The Kindle Cometh

Today my Kindle arrived. All I can say is, it’s a good job I got the simplest, most foolproof model, because it has taken me hours to get it set up. Mainly because it won’t charge on my computer, and then because Amazon wouldn’t recognise my account. It’s sorted now—charged on husband’s computer, and hooked up to husband’s Amazon account. You’d think the Taliban had infiltrated the Amazon eco-system.

I was getting on fine with WIP until the postman beat on the door and knocked the letterbox off in his inimitable fashion—he does this regularly, trying to push large parcels through a small slot, but today he did it without trying to push anything through; it’s a knack he has.
The first fight scene was out of the way, the first argument scene was dusted off, and I was steaming ahead with some extreme introversion, when the Kindle took over. Will this be a life-changing experience? It doesn’t look like a book. Will I enjoy reading from it?
It’s rare that I buy new books. Most of the books I own are second hand, and the rest come from the library. Smelly, dog-eared books hold no mystery for me, nor do books with the odd page torn out, or some stupid comment scrawled in red biro over a particularly good bit. Then there are the dubious smears and stains that make me want to wash my hands every time I turn a page, and certainly preclude reading in bed. If that’s what people mean when they talk about the print book experience, then I can’t say I’ll miss it.
The Kindle doesn’t smell of musty old paper, but nor does it smell of whatever the last owner dropped it in. So, I won’t get the bacteria, but on the positive side, the Kindle is certainly lighter than any paperback and the pages stay open all by themselves. The text is clearer than many mass-market paperbacks with their smeary ink and super-absorbant paper. Not to mention the lurid covers.
Tonight will be the test. Tonight I will curl up with my (clean) Kindle, click on the only book I have so far purchased, and I’ll see if I manage to read it without too much nostalgia for the whiff of…


Who are the New Adults?

In an earlier blog post I wrote about the difference between Middle Grade writing and Young Adult, often dumped in the same basket. Now there’s a new genre, New Adult to fit into the relatively few years that lie between childhood and adulthood. My first reaction was enthusiastic. Maybe this is the category my books should be in. Then I had a look at what was included under the New Adult heading.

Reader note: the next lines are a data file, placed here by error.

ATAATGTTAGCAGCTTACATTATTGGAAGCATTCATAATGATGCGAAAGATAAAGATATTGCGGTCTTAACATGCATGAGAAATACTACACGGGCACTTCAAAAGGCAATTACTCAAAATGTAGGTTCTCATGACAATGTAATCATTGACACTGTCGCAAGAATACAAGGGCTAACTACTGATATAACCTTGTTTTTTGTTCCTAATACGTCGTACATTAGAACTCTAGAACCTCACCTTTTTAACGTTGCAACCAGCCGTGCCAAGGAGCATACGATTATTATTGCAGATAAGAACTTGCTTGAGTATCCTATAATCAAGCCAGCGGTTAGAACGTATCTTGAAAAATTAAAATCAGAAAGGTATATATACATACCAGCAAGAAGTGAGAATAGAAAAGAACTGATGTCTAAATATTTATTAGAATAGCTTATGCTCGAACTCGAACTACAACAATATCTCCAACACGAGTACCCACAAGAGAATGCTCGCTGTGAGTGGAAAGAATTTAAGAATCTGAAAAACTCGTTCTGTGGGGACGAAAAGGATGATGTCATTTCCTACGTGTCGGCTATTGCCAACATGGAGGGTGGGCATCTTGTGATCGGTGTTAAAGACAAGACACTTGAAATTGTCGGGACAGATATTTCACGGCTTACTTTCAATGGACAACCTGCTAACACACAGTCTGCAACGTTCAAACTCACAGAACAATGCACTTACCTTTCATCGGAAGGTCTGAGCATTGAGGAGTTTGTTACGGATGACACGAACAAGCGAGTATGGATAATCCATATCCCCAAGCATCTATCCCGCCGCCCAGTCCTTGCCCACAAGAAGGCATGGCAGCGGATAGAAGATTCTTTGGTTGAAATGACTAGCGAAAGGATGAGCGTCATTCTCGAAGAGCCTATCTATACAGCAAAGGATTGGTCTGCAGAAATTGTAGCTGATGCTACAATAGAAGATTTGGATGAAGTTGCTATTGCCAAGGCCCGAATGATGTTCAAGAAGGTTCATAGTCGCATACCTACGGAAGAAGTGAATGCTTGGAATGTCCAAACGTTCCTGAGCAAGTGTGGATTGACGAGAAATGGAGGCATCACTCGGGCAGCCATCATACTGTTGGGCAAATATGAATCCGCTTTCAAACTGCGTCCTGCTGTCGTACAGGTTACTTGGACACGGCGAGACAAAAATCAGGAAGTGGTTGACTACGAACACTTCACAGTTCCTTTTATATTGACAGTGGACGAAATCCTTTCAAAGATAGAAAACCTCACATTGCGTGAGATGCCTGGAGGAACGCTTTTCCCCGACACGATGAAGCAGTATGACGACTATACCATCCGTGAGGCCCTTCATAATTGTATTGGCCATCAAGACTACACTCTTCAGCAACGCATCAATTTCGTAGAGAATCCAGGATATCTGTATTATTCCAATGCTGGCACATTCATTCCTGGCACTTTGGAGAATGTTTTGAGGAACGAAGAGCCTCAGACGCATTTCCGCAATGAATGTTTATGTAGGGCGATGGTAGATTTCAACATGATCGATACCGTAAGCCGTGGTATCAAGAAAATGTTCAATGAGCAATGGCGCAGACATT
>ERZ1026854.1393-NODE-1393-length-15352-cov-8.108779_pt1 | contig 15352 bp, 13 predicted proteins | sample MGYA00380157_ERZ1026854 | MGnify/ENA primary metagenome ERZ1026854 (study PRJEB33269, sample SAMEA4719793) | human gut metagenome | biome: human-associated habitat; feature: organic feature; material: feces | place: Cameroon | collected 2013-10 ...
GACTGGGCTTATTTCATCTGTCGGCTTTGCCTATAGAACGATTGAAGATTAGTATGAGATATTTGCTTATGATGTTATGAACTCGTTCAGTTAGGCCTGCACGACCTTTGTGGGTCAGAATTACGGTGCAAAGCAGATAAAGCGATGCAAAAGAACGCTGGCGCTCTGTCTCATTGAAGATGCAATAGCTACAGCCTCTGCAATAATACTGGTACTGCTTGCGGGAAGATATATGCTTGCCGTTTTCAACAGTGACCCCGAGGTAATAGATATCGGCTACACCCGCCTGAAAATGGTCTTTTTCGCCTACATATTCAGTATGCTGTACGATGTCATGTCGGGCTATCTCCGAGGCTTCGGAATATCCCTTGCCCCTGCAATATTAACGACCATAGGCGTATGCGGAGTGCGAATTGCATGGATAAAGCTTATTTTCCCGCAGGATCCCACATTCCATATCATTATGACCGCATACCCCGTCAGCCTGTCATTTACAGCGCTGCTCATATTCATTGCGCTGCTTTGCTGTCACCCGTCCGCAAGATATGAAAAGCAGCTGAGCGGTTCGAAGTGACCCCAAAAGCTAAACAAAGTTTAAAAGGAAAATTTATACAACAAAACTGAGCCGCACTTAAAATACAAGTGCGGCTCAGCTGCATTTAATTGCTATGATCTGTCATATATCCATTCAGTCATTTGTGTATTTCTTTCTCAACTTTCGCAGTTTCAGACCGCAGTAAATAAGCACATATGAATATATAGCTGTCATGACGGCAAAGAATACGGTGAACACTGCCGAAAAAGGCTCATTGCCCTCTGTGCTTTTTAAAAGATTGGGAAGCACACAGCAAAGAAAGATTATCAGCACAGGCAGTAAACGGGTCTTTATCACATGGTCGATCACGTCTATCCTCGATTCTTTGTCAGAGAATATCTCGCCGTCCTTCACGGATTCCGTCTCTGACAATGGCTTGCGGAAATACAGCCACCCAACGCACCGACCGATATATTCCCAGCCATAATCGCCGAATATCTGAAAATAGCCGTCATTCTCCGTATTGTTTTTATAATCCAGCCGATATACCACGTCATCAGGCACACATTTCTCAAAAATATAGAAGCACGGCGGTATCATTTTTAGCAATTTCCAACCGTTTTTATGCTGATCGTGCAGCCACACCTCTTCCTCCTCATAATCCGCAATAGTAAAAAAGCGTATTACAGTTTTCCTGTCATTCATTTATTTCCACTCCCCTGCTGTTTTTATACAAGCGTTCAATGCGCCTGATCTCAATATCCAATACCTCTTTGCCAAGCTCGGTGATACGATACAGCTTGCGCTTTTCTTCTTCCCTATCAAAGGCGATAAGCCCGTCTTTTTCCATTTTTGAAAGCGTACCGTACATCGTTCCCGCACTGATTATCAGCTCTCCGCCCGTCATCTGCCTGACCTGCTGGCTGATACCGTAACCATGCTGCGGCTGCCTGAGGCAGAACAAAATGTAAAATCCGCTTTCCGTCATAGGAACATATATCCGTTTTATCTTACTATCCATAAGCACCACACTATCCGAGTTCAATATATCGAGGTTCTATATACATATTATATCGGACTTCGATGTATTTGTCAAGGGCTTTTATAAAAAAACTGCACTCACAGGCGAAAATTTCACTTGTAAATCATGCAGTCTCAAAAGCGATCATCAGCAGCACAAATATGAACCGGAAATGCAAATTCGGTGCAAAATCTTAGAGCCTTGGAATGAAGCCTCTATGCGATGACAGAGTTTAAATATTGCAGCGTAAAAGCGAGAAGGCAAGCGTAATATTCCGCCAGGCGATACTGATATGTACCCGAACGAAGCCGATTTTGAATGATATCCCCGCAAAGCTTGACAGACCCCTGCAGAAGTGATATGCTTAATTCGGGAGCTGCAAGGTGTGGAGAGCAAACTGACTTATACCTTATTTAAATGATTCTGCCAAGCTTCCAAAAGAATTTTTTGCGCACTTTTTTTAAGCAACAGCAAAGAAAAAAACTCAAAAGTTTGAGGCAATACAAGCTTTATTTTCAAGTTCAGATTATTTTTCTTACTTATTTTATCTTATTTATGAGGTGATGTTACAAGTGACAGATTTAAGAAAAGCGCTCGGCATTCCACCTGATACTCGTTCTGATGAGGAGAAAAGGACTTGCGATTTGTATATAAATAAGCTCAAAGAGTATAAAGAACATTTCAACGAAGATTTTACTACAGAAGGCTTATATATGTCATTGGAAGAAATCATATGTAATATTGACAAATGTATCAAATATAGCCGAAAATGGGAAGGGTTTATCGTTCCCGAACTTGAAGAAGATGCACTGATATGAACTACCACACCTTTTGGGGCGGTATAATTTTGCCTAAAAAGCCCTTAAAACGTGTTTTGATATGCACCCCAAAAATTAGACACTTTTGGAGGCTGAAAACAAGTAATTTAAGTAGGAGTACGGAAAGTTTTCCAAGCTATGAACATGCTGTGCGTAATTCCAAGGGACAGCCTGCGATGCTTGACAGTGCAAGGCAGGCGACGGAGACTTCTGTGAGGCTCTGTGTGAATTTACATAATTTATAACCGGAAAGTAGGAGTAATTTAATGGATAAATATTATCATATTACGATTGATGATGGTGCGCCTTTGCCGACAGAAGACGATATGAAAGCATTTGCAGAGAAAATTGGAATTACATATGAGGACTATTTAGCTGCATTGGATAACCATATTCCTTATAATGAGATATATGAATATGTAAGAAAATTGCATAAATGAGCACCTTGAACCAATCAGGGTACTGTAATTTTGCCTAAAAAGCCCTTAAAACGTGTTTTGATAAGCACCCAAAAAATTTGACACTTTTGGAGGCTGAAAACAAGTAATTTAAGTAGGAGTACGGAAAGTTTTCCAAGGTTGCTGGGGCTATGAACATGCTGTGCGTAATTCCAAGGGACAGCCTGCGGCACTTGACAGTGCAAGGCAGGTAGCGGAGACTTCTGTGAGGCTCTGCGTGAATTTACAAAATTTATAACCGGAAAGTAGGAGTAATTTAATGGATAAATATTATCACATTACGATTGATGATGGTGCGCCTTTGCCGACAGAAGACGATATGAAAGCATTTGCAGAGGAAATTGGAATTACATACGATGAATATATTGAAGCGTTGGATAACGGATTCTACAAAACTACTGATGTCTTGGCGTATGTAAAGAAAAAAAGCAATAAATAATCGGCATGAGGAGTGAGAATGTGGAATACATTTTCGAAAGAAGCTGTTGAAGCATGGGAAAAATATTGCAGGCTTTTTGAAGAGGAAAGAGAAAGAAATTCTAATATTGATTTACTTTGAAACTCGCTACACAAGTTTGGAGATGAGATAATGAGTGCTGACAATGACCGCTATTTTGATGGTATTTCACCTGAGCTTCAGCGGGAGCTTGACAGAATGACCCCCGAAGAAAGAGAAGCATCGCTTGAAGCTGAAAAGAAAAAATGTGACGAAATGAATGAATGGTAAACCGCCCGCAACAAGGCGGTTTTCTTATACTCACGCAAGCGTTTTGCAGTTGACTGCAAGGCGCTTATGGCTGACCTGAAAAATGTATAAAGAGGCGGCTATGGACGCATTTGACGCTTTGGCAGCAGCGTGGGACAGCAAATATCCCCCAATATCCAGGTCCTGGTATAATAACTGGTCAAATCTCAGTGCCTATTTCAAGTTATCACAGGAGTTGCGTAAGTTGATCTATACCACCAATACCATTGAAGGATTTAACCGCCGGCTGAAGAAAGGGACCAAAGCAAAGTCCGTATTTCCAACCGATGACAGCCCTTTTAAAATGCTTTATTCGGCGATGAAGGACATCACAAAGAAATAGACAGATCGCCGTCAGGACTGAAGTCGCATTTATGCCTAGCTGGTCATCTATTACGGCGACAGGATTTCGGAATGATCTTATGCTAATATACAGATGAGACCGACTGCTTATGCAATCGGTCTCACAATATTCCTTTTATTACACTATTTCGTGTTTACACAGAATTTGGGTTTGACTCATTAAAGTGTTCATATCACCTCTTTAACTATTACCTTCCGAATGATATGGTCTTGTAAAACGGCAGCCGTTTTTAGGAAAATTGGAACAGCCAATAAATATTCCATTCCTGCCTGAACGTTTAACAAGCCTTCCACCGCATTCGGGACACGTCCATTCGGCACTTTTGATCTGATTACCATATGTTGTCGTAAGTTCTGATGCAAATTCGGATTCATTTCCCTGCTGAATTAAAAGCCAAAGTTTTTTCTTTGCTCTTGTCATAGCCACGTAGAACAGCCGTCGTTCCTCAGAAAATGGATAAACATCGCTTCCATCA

Judging by what I’ve seen so far, this new category seems to be used to add sex scenes to writing otherwise aimed at younger teenagers, so it can be presented to the eighteen plus group who I would consider adult anyway. Is this not just another marketing ploy to point eighteen/nineteen-year-olds in the direction of books with sex in them but no long words? Why can’t nineteen-year-olds read adult books like the rest of us?

When I was a young adult, we didn’t exist. You were either a child or an adult for literary requirements. When you were thirteen you got an adult library card and you graduated from the children’s section, which included books by Alan Garner, Henry Treece and Rosemary Sutcliff to the fully-fledged adult section. Or you oscillated between the two depending on your capacity to ‘get’ the adult concepts. Contrary to what some parents believe, teenagers read only if they enjoy reading—thirteen-year-olds rarely pick up a book when they are after a cheap thrill, they turn on the computer.

Which begs the question: do we need this kind of censorship in reading matter at all? I am only too pleased to see my children reading anything, and would never dream of riffling through the pages to see if I could find a dirty word or a steamy sex scene. I am much quicker to pour scorn on the quality of the writing than to be shocked at the number of swear words used in it.

But then, I am maybe just a born-again hippie with utopian tendencies, who subscribes to the ideas of out of date educationalists like Piaget and Montessori, and who believes that giving children free access to pens and paper is more important than any electronic gadget you can name. l am probably an irresponsible parent, and it’s not surprising that my children are lazy, happy, under-achievers.

Part of growing up is pushing back the boundaries, testing, and experimenting. If a thirteen-year-old wants to read Anna Karenina, fair play to her/him I say. And I certainly wouldn’t plough through The Brothers Karamazov to see if the language was a bit iffy: my sixteen-year-old read it without me poking my nose over his shoulder to check, and didn’t take any harm from it.

It seems to me there is a growing tendency to keep children babies for longer, to cosset and protect them long after they should be flying with their own wings. Some of this protectiveness is laudable and understandable. We are lucky enough to live in an age when we can expect all of our children to outlive us, and it is the ultimate tragedy for a parent to bury a child. So we can give free rein to all the love we want to shower on our children without fear of losing them. That loving and cherishing shouldn’t retard their independence though. Should it?